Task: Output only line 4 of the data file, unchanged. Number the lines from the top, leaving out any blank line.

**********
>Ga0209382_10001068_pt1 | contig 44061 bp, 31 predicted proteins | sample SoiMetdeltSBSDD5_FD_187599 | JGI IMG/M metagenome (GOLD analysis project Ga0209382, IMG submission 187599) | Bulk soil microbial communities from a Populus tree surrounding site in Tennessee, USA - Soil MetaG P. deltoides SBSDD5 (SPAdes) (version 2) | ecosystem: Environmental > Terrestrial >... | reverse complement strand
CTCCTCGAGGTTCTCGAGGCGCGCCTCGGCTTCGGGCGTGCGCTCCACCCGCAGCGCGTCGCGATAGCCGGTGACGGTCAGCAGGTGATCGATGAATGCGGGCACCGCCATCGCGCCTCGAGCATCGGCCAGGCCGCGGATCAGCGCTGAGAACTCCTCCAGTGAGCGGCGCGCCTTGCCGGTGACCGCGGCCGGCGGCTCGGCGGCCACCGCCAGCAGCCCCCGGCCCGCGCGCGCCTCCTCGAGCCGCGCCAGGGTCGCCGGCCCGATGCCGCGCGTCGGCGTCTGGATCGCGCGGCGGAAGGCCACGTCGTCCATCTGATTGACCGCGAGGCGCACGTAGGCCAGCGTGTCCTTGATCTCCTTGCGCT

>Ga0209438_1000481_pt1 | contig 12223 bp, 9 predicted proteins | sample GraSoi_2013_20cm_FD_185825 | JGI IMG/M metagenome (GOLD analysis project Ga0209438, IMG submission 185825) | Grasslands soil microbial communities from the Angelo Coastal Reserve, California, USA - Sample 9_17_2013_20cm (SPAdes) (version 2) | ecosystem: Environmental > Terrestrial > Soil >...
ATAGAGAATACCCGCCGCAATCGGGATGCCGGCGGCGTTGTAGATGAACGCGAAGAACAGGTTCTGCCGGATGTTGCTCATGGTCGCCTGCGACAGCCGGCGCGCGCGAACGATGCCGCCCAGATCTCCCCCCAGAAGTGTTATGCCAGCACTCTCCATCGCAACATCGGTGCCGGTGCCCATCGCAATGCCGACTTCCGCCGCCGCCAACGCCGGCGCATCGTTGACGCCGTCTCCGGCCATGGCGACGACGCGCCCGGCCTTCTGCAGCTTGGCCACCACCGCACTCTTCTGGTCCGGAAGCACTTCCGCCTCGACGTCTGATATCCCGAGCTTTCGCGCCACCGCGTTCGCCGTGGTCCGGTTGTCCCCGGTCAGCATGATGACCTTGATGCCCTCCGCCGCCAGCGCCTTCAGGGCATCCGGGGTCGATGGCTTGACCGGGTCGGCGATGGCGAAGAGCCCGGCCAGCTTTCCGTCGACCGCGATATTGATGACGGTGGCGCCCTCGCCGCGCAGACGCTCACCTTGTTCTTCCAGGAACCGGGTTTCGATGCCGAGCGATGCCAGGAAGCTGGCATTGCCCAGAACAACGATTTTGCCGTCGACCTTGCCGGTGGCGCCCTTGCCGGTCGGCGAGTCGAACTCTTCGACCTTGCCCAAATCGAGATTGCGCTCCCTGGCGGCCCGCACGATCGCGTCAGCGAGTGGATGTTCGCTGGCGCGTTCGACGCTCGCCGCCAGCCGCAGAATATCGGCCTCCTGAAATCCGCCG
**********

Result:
ATAGAGAATACCCGCCGCAATCGGGATGCCGGCGGCGTTGTAGATGAACGCGAAGAACAGGTTCTGCCGGATGTTGCTCATGGTCGCCTGCGACAGCCGGCGCGCGCGAACGATGCCGCCCAGATCTCCCCCCAGAAGTGTTATGCCAGCACTCTCCATCGCAACATCGGTGCCGGTGCCCATCGCAATGCCGACTTCCGCCGCCGCCAACGCCGGCGCATCGTTGACGCCGTCTCCGGCCATGGCGACGACGCGCCCGGCCTTCTGCAGCTTGGCCACCACCGCACTCTTCTGGTCCGGAAGCACTTCCGCCTCGACGTCTGATATCCCGAGCTTTCGCGCCACCGCGTTCGCCGTGGTCCGGTTGTCCCCGGTCAGCATGATGACCTTGATGCCCTCCGCCGCCAGCGCCTTCAGGGCATCCGGGGTCGATGGCTTGACCGGGTCGGCGATGGCGAAGAGCCCGGCCAGCTTTCCGTCGACCGCGATATTGATGACGGTGGCGCCCTCGCCGCGCAGACGCTCACCTTGTTCTTCCAGGAACCGGGTTTCGATGCCGAGCGATGCCAGGAAGCTGGCATTGCCCAGAACAACGATTTTGCCGTCGACCTTGCCGGTGGCGCCCTTGCCGGTCGGCGAGTCGAACTCTTCGACCTTGCCCAAATCGAGATTGCGCTCCCTGGCGGCCCGCACGATCGCGTCAGCGAGTGGATGTTCGCTGGCGCGTTCGACGCTCGCCGCCAGCCGCAGAATATCGGCCTCCTGAAATCCGCCG